Brigade conducts annual evaluation with Alaska battalion
June 3, 2014
FORT GREELY, Alaska -- A small team of Soldiers from the 100th Missile Defense Brigade (Ground-based Midcourse Defense) performed an External Evaluation, assessing select mission essential and collective tasks of the 49th Missile Defense Battalion (GMD) in conjunction with a large-scale exercise May 12-16.
During the exercise, brigade observer-controller/trainers executed a myriad of scripted injects to stimulate battle-drills, and assess collective training proficiency. The brigade also worked closely with the Missile Defense Agency and Fort Greely garrison on a couple of large-scale injects affecting those agencies as well.
"Training exercises of this nature on the Missile Defense Complex are significant as they familiarize emergency responders with the area and its procedures. It also allows them to practice their techniques and purchase the proper equipment to respond to such incidents," said Nickole Porter, a contracted System Safety specialist for the Missile Defense Agency.
The largest of these joint injects included an extraction of an injured person inside one of the underground Silo Interface Vaults on Fort Greely's Missile Defense Complex. During this inject, Soldiers of A Company, 49th Military Police and Fort Greely's Department of Emergency Services exercised emergency ingress procedures, medical, and extraction techniques.
"Supporting Soldiers of the 49th is our primary mission in DPTMS (Directorate of Plans, Training, Mobilization and Security). Coordination between the garrison and all of the units on the installation helps keep us all mission ready. We not only worked in direct support of the 49th's exercise, but also had initiated an installation wide shelter-in-place exercise to fulfill our own training/exercise requirements," said Helinka Papison, director for Fort Greely garrison DPTMS.
During the evaluation, 49th Missile Defense Bn. Military Police Soldiers also participated in an active shooter exercise at a prepared location simulating an incident on the Missile Defense Complex, utilizing modified weapons and Simunition rounds.
"The benefit of using a facility that the Soldiers are not familiar with, as well as Simunition rounds, adds to the realism of any exercise. Active shooter scenarios rely heavily on the rules of engagement and escalation of force, but the main focus is on eliminating the active shooter. With that mindset, a Soldier still has to be aware of non-combatant individuals who may be involved. This keeps the Soldiers alert and ready to make the decision to return fire or not," said Capt. Michael Long, commander, A Co. Military Police.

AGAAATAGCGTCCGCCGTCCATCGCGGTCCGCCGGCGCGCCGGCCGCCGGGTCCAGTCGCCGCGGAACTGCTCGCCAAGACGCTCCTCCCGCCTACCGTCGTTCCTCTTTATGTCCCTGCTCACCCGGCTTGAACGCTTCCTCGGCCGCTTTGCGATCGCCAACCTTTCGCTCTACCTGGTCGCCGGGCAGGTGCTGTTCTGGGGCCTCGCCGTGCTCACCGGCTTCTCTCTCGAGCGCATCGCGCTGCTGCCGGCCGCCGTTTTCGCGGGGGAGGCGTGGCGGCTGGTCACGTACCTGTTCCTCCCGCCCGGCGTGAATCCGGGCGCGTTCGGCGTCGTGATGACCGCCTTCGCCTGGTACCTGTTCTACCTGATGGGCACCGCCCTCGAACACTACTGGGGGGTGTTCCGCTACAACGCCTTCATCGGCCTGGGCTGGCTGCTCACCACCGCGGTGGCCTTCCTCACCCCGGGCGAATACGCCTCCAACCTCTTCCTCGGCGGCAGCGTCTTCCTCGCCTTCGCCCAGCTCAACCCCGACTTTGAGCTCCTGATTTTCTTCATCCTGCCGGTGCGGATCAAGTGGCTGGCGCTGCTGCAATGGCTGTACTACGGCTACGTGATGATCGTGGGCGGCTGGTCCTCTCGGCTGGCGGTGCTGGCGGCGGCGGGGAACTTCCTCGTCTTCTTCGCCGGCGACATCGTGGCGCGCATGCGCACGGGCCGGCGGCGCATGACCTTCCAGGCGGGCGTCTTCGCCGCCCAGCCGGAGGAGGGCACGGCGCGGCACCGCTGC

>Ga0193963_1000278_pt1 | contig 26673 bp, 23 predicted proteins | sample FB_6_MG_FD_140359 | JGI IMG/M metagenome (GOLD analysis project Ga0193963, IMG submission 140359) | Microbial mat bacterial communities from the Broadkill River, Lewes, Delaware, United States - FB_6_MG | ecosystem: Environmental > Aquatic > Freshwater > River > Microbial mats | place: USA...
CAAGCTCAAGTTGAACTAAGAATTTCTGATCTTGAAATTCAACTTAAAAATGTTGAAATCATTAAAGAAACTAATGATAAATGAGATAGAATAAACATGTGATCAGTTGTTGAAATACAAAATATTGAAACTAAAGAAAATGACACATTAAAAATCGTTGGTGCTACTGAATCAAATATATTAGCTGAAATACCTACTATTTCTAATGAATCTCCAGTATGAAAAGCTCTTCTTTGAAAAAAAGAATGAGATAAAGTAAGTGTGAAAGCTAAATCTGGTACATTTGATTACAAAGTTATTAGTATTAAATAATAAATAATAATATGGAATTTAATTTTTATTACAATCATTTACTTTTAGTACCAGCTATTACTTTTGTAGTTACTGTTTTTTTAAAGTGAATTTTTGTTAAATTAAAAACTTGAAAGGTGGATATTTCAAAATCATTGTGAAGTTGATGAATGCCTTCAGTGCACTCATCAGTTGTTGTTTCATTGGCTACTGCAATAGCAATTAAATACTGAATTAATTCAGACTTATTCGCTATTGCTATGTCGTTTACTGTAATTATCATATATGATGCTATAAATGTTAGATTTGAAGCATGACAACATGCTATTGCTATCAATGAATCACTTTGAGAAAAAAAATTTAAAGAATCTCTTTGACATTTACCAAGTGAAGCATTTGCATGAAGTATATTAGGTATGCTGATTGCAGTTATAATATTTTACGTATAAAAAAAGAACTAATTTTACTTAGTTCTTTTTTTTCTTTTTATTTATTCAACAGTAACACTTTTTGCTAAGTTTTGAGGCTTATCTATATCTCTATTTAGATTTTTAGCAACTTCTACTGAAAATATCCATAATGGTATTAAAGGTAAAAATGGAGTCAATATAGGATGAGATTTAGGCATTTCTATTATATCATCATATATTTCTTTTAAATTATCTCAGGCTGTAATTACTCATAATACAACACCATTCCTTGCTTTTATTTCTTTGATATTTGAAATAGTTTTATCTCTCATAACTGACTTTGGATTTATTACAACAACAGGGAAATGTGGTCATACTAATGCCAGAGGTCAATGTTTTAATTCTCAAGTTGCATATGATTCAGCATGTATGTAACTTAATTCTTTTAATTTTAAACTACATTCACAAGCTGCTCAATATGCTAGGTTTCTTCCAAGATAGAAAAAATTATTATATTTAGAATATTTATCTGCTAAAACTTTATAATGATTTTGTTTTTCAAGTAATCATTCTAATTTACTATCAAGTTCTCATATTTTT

Although some evaluations were conducted on individual level tasks such as medical and communication Army Warrior Tasks during the active shooter scenarios, these were rolled-up as a general assessment and briefed to battalion and battery/company leadership as to the level of proficiency observed.
"Active shooter scenarios are an all-encompassing battle drill. Soldiers are pushed physically during the sweep and disrupt portion, but also mentally during the intelligence gathering and triage portion that has to be given to non-combatants and team members once the threat is neutralized," added Long.
The brigade has conducted evaluations in various forms with the battalion for nearly a decade and have continually perfected their craft. Each year the coordination between the two units and other Fort Greely agencies continues to improve, allowing each of the represented groups to take their desired training evaluations to a higher level of fidelity.
"The evaluation was an unmitigated success at multiple levels. The 49th had a chance to work through numerous challenging injects that tested our ability to communicate and operate directly with garrison, MDA and within our own security forces," said LT. Col. David R. Laydon, S-3, 100th Missile Defense Bde., and overall exercise director. "This exercise significantly improved tactical and communication skills. We have truly become a more effective combined force.
"Of great benefit to the execution of the evaluation was the instance of 100th Brigade Soldiers, now with the Colorado Army National Guard, having previously served with the 49th Battalion, which heightens our understanding of the challenges and circumstances that the Alaska Army National Guard Soldiers operate under," added Laydon. "The mantra 'One Team, One Fight' is fully in effect for the Soldiers tasked to 'Defend the Homeland.'"